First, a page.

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Faq introduction

Below, a list of commonly asked question, if you don’t find the answers you are looking for, please contact us.

Why do cell cultures need serum?

Maintaining cells in vitro in a healthy condition and over time is a complex task. They will only survive, grow and multiply if they are well fed and provided with an appropriate and protective environment. Complex mixtures of substances ("media") are used to bathe the cells in order to both feed and protect them. Different cells have different requirements. In many instances the presence of serum in the mixture is essential if the cells are to grow adequately and normally. Bovine serum is much the most widely used, because high quality bovine serum is available in sufficient volume and has been found to support cell growth very well indeed.

How is FBS collected?

FBS is collected from the fetuses of pregnant cows, slaughtered in compliance with the OIE (World Animal Health Organization) guidelines and internationally accepted standards of veterinary inspection.

How should I select my FBS supplier?

The choice of the FBS supplier is based on Quality, Traceability and Safety along the whole supply chain, endorsed by comprehensive documentation; backed up by audits of the supply chain back to the serum source; and covering several years.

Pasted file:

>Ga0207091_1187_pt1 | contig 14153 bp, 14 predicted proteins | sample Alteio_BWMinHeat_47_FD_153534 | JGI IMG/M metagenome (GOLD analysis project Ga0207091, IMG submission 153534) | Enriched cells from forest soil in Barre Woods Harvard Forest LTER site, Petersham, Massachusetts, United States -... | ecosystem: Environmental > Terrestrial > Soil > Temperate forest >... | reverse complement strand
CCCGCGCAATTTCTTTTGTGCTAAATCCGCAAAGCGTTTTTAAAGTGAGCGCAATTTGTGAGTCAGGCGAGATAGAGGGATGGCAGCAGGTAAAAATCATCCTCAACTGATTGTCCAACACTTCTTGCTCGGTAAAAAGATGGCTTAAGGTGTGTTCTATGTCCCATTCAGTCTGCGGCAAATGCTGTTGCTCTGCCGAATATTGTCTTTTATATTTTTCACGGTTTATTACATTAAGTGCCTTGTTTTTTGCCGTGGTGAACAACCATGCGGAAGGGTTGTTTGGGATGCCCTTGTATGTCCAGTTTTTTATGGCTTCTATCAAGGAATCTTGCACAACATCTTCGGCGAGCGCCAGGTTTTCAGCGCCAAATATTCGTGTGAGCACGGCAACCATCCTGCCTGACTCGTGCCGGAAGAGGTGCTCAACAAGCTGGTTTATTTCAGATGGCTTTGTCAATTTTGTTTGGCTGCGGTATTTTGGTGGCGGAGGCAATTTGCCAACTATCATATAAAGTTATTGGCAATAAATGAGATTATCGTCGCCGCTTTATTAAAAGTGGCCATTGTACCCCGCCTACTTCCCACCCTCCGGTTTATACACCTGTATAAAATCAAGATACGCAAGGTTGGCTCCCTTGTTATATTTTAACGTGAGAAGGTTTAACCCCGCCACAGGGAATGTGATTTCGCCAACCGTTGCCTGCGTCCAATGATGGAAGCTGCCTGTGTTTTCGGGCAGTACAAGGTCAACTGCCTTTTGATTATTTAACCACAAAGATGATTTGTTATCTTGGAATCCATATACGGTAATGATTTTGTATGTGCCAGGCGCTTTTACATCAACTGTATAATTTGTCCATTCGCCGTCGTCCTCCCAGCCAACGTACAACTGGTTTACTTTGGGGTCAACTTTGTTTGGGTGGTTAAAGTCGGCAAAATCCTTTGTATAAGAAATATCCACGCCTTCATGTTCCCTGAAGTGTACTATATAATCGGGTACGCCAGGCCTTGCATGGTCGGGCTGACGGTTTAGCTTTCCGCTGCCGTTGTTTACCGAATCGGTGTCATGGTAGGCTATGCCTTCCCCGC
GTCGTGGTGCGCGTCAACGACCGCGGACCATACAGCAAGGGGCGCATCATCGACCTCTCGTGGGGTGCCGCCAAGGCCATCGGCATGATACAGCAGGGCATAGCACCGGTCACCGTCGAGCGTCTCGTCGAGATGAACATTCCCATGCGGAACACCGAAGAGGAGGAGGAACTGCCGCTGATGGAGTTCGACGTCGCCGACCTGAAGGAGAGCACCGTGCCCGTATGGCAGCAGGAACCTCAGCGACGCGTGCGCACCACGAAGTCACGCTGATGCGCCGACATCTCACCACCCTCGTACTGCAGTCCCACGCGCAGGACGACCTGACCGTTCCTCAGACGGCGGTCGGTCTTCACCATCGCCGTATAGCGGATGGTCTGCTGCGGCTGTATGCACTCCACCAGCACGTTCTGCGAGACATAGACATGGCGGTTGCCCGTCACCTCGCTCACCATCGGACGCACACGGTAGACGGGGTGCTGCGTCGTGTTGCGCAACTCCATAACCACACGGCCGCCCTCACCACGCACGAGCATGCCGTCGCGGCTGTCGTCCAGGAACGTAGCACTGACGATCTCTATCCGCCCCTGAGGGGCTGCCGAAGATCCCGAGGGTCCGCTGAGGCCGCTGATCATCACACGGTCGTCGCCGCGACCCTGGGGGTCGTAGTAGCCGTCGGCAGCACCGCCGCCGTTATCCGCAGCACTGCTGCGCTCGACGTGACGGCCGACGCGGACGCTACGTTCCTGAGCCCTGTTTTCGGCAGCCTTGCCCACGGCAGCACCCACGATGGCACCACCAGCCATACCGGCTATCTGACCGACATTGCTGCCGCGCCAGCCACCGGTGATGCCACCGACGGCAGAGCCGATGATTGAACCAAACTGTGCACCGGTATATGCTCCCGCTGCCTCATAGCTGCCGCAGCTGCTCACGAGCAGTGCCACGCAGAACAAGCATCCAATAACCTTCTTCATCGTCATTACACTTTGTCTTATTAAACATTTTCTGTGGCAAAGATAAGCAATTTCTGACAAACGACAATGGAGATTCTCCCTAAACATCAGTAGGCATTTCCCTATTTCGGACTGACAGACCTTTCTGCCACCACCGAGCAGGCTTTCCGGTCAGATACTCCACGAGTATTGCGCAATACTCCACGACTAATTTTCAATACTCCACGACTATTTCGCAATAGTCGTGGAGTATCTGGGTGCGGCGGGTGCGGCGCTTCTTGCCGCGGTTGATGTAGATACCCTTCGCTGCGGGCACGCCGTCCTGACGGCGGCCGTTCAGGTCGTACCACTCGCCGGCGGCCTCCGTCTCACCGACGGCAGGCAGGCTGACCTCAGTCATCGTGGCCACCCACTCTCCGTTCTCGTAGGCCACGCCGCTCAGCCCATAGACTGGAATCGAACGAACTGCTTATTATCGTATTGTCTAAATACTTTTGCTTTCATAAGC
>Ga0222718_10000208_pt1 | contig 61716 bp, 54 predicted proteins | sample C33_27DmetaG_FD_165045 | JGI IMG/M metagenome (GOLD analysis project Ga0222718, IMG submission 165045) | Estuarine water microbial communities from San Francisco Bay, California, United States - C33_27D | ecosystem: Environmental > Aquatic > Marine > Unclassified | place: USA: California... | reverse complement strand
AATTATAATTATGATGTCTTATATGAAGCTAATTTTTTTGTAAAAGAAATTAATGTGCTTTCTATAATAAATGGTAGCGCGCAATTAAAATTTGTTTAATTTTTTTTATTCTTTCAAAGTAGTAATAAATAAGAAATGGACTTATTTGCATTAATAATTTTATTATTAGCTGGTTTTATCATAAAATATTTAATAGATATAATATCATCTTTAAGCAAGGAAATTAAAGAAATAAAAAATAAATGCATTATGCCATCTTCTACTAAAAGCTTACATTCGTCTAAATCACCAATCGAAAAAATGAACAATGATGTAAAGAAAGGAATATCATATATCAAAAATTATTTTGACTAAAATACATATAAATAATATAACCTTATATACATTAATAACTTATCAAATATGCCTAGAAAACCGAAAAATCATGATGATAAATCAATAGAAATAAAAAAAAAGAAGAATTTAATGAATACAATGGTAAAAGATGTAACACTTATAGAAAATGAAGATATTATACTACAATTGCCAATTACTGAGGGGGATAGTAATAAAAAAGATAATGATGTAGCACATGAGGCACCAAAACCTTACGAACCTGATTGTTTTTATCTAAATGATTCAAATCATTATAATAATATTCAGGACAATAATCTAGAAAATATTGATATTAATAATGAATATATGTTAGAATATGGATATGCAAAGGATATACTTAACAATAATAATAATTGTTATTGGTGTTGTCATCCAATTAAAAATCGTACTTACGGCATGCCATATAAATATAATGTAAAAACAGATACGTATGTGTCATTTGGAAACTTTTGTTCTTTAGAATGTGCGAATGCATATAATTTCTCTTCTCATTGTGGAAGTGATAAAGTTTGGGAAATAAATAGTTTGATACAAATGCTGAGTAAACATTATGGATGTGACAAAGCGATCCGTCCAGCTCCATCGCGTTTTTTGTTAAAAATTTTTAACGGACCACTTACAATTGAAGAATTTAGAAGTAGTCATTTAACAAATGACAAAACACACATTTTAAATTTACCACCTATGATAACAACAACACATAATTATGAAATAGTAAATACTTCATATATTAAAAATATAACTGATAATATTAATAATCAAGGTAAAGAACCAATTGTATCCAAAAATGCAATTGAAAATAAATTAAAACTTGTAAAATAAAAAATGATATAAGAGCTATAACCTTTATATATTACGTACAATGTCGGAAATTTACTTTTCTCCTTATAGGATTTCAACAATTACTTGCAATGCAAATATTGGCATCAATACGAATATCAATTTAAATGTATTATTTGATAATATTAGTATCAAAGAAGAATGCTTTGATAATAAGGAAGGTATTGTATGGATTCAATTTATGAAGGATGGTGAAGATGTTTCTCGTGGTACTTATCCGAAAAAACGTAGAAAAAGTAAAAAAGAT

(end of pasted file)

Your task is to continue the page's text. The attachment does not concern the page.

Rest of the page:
What are the precipitates in the serum?

Turbidity and flocculent material may be present after thawing or after prolonged freezing and/or refrigeration. Our experience indicates these modifications do not affect the biological performance of the serum.

  • Some of the precipitates are due to fibrin:

Our collection procedures and rapid freezing may leave some fibrinogen in the serum. Fibrinogen is the soluble precursor of the clot-forming protein, fibrin. The fibrin may appear after thawing or heat inactivation. Fibrin does not alter the capacity of the serum to promote cell growth. It is recommended to use the serum without treatment (filtration or centrifugation).

  • Some of the precipitates are due to Calcium Phosphate:

Serum that is incubated at 37°C for extended periods will become cloudy and deposits may appear. They are composed of calcium and phosphorous. To the best of our knowledge, this does not alter the performance of the serum in cell cultures.